Larry Bird Was Numbed and Confused After the Tragic Death of His Father

Larry Bird was a wanted man. Bill Hodges wanted him and so did many other college basketball coaches. The future Boston Celtics legend was wanted for his basketball talents. There was only one problem. Bird didn’t really know what he wanted. He was struggling to make ends meet and didn’t really have a plan mapped out. Bird was also dealing with the recent suicide of his father and best friend Joe Bird.

Larry Bird’s legendary NBA career

RELATED: Larry Bird May Have Stayed a Garbage Man If Not for a Man Named Bill Hodges

Larry Bird was selected sixth overall by the Boston Celtics in the 1978 NBA draft. Bird and the Celtics couldn’t come to a contract agreement so he went back to Indiana State for another college season. After leading the Sycamores to a berth in the national title game in 1979, he signed a deal with Boston. The Celtics held his rights until draft day in 1979 and the deal was completed before then.

Bird made an immediate impact with the Celtics in his rookie season as he played in all 82 games and averaged 21.3 points and 10.4 rebounds per game. He made the first of his nine straight NBA All-Star Game appearances that season. Bird proved to be very durable during the early part of his career, playing all 82 regular-season games in his first two seasons. He never played any fewer than 74 games in any one season during those first nine years.

Bird won three straight MVP awards and played a major role in guiding the Celtics to three NBA titles. Bird was a 12-time NBA All-Star. The lone season he didn’t make it was in 1988-89 when his season was limited to six games after he needed surgery on both heels due to bone spurs. For his career, Bird averaged 24.3 points and 10 rebounds. He was inducted into the Naismith Memorial Basketball Hall of Fame in 1998.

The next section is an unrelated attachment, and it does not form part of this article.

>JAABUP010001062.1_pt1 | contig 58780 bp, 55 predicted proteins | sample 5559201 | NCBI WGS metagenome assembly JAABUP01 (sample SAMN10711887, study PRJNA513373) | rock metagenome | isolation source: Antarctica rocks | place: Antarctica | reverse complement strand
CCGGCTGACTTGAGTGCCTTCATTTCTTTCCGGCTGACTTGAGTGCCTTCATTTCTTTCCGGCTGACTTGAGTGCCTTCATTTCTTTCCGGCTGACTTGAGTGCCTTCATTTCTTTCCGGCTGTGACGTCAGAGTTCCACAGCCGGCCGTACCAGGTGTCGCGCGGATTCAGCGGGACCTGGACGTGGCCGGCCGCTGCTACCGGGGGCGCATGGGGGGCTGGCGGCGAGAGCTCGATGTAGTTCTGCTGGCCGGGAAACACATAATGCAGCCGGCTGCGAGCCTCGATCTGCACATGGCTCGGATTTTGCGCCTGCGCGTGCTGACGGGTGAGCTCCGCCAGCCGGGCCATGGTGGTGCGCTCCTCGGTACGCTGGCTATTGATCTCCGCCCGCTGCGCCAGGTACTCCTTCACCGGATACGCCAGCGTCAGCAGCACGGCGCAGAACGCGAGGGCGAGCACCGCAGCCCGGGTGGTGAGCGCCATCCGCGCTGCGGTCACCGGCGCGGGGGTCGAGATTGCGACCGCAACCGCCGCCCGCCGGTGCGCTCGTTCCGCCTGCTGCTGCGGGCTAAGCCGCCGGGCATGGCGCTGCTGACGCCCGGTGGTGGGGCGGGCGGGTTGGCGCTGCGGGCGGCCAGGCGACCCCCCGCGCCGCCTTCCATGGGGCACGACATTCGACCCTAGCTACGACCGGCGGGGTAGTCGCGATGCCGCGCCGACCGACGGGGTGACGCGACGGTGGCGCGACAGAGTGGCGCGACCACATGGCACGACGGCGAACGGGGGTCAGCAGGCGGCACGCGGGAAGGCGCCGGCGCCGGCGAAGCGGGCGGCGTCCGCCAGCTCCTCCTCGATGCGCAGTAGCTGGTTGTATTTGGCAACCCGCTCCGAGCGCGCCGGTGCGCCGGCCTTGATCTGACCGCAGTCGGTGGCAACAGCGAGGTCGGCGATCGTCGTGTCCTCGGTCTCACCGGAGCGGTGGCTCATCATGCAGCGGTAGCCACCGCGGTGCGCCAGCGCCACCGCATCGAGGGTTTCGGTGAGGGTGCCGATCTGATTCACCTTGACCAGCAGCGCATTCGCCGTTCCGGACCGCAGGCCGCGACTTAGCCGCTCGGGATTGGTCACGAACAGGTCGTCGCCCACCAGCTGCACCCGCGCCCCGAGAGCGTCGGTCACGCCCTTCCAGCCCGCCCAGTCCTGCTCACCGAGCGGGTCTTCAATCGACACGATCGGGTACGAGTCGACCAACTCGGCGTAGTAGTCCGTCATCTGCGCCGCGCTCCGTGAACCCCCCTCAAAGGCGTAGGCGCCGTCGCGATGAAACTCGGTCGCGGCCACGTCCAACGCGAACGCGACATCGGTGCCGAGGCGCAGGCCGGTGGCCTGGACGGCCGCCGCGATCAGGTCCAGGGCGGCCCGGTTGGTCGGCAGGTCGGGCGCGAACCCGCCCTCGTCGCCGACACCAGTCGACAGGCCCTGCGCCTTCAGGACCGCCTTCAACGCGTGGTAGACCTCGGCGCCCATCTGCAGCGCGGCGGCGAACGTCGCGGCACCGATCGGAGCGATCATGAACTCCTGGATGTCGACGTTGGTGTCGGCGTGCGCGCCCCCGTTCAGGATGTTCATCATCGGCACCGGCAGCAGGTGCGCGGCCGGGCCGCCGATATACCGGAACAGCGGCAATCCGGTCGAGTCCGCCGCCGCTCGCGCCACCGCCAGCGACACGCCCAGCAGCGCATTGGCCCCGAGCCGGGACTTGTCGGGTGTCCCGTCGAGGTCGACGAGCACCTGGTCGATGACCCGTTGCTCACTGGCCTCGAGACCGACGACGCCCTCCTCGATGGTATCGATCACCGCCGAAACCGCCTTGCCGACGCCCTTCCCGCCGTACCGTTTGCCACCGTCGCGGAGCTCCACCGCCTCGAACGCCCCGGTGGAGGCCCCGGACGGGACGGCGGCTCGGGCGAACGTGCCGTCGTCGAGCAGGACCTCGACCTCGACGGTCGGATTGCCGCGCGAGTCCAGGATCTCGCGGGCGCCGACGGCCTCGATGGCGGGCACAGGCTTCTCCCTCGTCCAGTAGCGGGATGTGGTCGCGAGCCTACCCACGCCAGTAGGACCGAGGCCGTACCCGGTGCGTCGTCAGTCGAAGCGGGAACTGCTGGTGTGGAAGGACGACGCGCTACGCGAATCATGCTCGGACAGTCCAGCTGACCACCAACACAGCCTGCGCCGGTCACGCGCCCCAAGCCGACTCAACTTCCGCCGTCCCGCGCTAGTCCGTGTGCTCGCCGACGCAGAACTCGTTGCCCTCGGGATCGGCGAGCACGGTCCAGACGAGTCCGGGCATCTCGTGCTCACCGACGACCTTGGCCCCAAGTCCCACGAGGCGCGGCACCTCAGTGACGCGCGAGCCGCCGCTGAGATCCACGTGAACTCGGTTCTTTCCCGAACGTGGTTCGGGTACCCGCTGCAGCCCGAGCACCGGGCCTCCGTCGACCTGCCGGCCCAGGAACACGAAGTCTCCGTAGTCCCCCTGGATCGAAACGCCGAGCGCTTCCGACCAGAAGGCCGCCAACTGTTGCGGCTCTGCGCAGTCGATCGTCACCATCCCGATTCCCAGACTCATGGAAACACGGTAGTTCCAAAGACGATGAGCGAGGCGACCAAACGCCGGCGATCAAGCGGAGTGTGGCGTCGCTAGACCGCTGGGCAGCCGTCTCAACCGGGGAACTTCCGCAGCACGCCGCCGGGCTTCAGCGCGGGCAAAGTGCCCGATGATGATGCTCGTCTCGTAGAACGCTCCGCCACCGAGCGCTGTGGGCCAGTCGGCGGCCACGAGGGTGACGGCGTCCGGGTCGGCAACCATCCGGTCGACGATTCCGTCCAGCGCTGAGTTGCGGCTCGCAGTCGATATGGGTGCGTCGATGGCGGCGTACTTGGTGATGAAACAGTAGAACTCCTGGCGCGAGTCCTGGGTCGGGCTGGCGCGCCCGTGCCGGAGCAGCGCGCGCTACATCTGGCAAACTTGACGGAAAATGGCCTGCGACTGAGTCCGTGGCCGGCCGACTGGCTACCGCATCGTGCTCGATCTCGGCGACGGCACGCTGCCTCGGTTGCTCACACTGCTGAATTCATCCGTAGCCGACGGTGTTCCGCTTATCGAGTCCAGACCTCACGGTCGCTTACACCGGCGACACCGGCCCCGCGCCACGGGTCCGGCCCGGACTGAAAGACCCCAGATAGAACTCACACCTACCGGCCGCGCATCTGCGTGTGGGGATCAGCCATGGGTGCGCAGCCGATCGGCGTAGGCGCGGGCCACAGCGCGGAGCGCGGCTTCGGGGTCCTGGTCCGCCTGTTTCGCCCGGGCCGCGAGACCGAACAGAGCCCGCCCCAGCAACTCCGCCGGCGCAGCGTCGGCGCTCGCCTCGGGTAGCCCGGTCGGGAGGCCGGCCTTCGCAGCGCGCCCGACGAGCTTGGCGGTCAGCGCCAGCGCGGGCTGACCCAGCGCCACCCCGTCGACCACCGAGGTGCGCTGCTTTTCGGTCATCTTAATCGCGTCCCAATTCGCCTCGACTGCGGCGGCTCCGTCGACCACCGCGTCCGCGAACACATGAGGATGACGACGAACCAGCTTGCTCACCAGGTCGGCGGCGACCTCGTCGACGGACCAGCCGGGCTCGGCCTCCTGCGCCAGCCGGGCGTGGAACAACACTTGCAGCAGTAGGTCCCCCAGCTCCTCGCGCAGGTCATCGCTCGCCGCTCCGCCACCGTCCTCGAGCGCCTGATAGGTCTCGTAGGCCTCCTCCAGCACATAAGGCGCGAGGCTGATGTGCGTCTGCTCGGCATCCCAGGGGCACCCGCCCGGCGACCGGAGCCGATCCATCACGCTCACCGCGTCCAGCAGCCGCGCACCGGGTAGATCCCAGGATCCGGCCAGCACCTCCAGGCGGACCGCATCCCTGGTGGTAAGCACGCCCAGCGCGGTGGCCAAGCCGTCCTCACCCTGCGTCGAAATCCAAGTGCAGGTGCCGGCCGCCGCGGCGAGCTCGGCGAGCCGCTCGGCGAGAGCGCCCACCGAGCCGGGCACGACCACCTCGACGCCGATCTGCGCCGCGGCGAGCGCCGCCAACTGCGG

Bird’s college years

According to ESPN, Larry Bird averaged 31 points, 21 rebounds, and four assists as a senior for Springs Valley High School. He initially went to play for Bobby Knight at Indiana but was overwhelmed by the size of the school ad dropped out in less than a month. “People naturally think it was trouble between (Bobby) Knight and me, but it wasn’t,” Bird said. “The school was just too big. I was a homesick kid who was lost and broke.”

Bird then took a job with the city and was cutting grass and driving a garbage truck. Although he enjoyed his job, he wound up attending Indiana State in 1975 after some serious recruiting by Sycamores assistant coach Bill Hodges. Hodges was a guy who wouldn’t take no for an answer and wound up getting Bird on board in 1975.

Bird said he felt more comfortable in a smaller school setting. “I had friends there, and I liked the school,” Bird told Indianapolismonthly.com. “It was small—about 12,000 kids and a lot of them commuted, so there weren’t a ton of them on campus. (The school) really fit me and didn’t have anything to do with the players or the coaches on the team, because I really didn’t know any of them. It was mostly the school.”

Bird’s father commits suicide

According to Indianapolismonthly.com, on Feb. 3, 1975, Joe Bird, Larry’s father, called his ex-wife and told her the family would be better off without him. He was reportedly a drinker and had fallen behind in child-support payments. He hung up the phone and shot himself, ending his life. Joe’s death, combined with Larry’s uncertain future, made Larry Bird uneasy and numb. The two were fishing buddies and were close.

“I sort of always felt my dad gave up on not only himself but us kids,” said Bird. “I still had two younger brothers at home and a mom. That’s the way I looked at it then, and the way I look at it now.  It was a shock. I was shocked. But just like anything else, life goes on.”

Despite all the turmoil in his life, life did go on for Larry Bird. Basketball was his outlet and helped him numb the pain. “A lot of things happened back then,” he said. “My father passed away. I was married and divorced in a six-to-eight-month period. I had a baby. There was just so much going on, but, really, the outlet was basketball. That’s what I stuck to. It was my out.”

Don’t Miss: Michael Jordan Won the Battles, While Larry Bird Won the Head-To-Head War